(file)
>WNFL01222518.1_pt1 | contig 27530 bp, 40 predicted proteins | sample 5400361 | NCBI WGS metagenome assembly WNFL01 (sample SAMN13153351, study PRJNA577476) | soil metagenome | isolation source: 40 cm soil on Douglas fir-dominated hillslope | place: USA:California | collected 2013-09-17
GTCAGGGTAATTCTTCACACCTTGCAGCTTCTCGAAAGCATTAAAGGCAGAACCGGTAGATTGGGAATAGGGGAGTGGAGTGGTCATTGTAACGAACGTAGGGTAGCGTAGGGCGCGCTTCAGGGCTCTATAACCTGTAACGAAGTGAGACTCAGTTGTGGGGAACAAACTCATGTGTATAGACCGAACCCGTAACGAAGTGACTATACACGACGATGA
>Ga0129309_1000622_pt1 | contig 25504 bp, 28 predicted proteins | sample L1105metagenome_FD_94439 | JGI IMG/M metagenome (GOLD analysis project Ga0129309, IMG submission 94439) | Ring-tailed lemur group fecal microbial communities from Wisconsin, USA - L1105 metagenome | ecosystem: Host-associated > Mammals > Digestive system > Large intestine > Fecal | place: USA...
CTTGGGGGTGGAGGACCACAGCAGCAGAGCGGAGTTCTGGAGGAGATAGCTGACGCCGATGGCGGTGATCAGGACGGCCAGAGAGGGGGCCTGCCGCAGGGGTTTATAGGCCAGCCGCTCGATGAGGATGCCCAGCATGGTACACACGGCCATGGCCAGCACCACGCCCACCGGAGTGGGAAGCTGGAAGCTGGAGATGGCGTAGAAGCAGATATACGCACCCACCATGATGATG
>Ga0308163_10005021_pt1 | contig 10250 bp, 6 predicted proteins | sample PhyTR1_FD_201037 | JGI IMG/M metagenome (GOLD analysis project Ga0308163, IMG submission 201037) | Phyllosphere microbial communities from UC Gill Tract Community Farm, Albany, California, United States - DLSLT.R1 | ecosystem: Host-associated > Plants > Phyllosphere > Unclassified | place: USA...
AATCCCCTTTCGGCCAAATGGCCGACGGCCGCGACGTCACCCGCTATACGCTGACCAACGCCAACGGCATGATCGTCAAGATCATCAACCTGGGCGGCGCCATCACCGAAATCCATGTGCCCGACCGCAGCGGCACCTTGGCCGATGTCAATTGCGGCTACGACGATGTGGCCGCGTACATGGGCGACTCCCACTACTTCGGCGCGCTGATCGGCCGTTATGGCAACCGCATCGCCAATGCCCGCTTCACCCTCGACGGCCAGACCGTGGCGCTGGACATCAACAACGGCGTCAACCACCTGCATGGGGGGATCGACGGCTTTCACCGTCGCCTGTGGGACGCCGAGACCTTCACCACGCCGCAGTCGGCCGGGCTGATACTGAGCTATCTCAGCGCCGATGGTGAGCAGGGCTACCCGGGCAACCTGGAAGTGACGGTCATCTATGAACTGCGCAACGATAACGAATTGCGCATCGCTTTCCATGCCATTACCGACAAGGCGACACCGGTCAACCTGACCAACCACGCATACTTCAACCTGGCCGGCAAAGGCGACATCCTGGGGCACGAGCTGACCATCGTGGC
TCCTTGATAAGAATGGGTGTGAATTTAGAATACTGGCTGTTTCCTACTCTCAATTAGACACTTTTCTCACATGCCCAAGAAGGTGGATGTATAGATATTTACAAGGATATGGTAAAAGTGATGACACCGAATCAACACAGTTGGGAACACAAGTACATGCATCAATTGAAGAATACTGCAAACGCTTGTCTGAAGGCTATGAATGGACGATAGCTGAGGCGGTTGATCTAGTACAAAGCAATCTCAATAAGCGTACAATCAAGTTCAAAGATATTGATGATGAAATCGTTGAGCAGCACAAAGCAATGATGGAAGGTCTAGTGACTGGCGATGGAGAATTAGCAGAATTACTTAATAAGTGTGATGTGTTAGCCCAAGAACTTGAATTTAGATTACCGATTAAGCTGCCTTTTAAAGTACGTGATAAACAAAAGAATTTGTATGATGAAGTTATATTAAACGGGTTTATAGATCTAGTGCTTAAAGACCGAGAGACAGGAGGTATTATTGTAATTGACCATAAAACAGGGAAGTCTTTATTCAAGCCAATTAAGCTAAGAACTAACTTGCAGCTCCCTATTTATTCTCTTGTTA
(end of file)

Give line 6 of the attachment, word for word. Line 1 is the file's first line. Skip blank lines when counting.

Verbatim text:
AATCCCCTTTCGGCCAAATGGCCGACGGCCGCGACGTCACCCGCTATACGCTGACCAACGCCAACGGCATGATCGTCAAGATCATCAACCTGGGCGGCGCCATCACCGAAATCCATGTGCCCGACCGCAGCGGCACCTTGGCCGATGTCAATTGCGGCTACGACGATGTGGCCGCGTACATGGGCGACTCCCACTACTTCGGCGCGCTGATCGGCCGTTATGGCAACCGCATCGCCAATGCCCGCTTCACCCTCGACGGCCAGACCGTGGCGCTGGACATCAACAACGGCGTCAACCACCTGCATGGGGGGATCGACGGCTTTCACCGTCGCCTGTGGGACGCCGAGACCTTCACCACGCCGCAGTCGGCCGGGCTGATACTGAGCTATCTCAGCGCCGATGGTGAGCAGGGCTACCCGGGCAACCTGGAAGTGACGGTCATCTATGAACTGCGCAACGATAACGAATTGCGCATCGCTTTCCATGCCATTACCGACAAGGCGACACCGGTCAACCTGACCAACCACGCATACTTCAACCTGGCCGGCAAAGGCGACATCCTGGGGCACGAGCTGACCATCGTGGC